Comparing the trends in applicants and enrollment shown in Figure 6, applicants peaked in 2004 at 100,600 and, except for a slight rise in 2009 and 2010, have been declining since. The decline in 2011 ended a brief plateau that accelerated to a double-digit year-to-year decline that continues. Enrollment numbers had a different trajectory. They had risen at a steady rate of about 800 per year between 2000 and 2010, increasing in total by approximately 9,000 over that 11-year period. Comparing the two trend lines, enrollment was on a steady rise even as the applicant pool started to decline after 2004. Between 2004 and 2010, the applicant pool declined by 12.6% while law school enrollment increased by 8.8%. The rise in enrollment came to an abrupt halt in 2011 with a 7.2% decline that coincided with the first double-digit decline in applicants (10.7%). Since a decline in applicants was not an uncommon occurrence over the past decade of sustained enrollment growth, there must have been something about the 2011 applicant pool that changed the growth mind-set of admissions committees and sent enrollment on a downward trajectory unlike any previously seen this century.
Figure 6: Law school applicants and enrollees, 2000-2013
Figure 7: Ratio of law school applicants to enrollees, 2000-2013
The declines in applicant-to-enrollee ratio and CAS registrations would not lead to a decline in the performance of examinees on the bar examination if the examinees were just as academically accomplished as those who came before them. To determine if there is any evidence that the examinees entering law school in 2011 were not as accomplished as those who came before them, we examined trends in Law School Admission Test (LSAT) scores. (The LSAT is an equated test, like the MBE. It is almost universally used to guide admissions decisions at law schools in the United States.) LSAT scores can also be used to see how applicants compare with those who are admitted to law school. For these comparisons we turn to data reported by the Law School Admission Council (LSAC). (I have been using the term enrollees to refer to first-year students in law school because the data on first-year law students to this point has mostly come from the ABA, which collects its enrollee data in October of the academic year. LSAC uses the term matriculants to refer to first-year law students who are still enrolled at the end of the academic year. The number of matriculants will differ from the number of enrollees by the amount of attrition that occurs between October and the end of the academic year.)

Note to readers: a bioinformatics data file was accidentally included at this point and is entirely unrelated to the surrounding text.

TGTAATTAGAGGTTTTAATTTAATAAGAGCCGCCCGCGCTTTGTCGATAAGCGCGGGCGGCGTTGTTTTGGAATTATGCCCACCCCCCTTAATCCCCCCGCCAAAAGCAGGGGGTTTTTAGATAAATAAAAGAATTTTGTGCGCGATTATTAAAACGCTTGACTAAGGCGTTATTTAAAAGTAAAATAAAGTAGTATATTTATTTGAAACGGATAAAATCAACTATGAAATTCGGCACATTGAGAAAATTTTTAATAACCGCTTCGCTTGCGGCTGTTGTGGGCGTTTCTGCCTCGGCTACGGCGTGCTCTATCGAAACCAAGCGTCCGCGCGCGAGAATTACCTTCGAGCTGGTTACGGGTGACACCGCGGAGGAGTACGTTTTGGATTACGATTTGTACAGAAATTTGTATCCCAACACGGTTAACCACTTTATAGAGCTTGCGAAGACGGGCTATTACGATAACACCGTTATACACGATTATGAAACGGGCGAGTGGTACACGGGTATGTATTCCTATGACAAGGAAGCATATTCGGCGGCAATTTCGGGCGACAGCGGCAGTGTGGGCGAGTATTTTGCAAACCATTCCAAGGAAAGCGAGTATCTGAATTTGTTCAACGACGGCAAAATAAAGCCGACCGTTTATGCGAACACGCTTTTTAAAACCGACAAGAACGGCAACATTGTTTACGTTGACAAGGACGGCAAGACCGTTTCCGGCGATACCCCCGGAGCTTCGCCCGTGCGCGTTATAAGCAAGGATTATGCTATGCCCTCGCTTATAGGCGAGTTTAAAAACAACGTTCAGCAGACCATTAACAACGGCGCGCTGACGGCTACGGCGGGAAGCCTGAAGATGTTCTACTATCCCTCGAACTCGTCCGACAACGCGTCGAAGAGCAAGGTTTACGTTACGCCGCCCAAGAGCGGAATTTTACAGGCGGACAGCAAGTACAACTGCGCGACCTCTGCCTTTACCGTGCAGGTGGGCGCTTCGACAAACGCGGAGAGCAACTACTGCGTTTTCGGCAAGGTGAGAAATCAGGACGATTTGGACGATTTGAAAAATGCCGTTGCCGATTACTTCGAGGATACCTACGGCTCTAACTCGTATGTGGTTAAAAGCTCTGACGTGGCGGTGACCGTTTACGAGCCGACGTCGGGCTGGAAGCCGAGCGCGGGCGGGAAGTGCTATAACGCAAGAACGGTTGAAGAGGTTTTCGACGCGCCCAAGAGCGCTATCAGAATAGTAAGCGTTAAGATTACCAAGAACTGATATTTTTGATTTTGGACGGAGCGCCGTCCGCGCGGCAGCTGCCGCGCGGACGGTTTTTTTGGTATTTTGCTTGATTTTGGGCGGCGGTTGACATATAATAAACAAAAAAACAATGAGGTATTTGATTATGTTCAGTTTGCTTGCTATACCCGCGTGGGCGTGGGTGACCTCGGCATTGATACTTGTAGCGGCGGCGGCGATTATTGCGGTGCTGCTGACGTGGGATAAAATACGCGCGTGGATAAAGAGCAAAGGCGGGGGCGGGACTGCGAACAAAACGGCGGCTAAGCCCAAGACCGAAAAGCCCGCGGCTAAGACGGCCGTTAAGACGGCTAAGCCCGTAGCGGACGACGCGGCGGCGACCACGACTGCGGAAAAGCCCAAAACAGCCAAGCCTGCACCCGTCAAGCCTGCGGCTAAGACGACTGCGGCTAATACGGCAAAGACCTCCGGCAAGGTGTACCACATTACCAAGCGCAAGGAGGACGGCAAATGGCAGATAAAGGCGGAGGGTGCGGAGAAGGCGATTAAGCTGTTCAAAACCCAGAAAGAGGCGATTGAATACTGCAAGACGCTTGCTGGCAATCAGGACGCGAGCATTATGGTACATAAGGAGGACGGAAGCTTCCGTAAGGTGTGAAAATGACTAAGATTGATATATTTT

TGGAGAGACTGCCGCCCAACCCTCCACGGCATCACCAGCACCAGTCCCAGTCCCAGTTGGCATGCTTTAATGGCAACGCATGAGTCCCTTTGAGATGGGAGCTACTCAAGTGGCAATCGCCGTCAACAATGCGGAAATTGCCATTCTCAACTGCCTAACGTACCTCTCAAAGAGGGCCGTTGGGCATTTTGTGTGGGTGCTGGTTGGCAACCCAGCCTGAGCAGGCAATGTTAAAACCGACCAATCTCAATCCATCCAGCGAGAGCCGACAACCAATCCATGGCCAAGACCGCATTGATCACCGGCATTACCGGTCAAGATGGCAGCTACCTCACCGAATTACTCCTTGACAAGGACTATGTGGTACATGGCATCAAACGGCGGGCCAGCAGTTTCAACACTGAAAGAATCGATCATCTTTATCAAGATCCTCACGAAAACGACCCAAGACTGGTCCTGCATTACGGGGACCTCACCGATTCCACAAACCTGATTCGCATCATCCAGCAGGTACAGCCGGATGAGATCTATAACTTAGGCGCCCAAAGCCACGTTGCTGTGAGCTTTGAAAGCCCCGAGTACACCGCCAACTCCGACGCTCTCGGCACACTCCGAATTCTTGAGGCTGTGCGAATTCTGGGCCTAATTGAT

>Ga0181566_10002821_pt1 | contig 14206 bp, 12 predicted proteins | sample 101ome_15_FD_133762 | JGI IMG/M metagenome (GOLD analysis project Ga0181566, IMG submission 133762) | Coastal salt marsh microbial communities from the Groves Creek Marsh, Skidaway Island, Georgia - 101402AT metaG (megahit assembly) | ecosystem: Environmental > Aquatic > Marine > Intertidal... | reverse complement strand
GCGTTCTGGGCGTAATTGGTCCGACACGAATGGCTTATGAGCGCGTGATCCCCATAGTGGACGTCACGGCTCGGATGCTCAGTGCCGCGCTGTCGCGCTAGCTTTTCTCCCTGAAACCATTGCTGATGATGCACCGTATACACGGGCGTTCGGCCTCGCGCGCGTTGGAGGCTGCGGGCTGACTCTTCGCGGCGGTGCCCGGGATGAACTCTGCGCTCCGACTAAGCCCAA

LSAT Scores for Applicants vs. Matriculants
Figure 8 shows the plot of the mean LSAT scores for applicants and matriculants from 2000 to 2012. The mean for the applicants is typically from 5 to 7 points below that of those admitted to law school. Over the 13-year range, the means for the applicants have varied by only 0.74 point compared to 2.7 points for the matriculants. For the 2011 group that took the July 2014 MBE, the drops in mean scores for the applicants (0.22) and the matriculants (0.3) were similar to each other. The correlation between the LSAT means for applicants and matriculants since 2002 was only 0.25 (where a value of 1 would indicate a perfect correlation and a value of 0 would indicate no correlation at all), indicating that the ups and downs in the mean LSAT scores of matriculants were only marginally related to those of the applicant pool.
Figure 8: LSAT mean scores for applicants and matriculants, 2000-2012
LSAT First-Quartile Scores at the Law School Level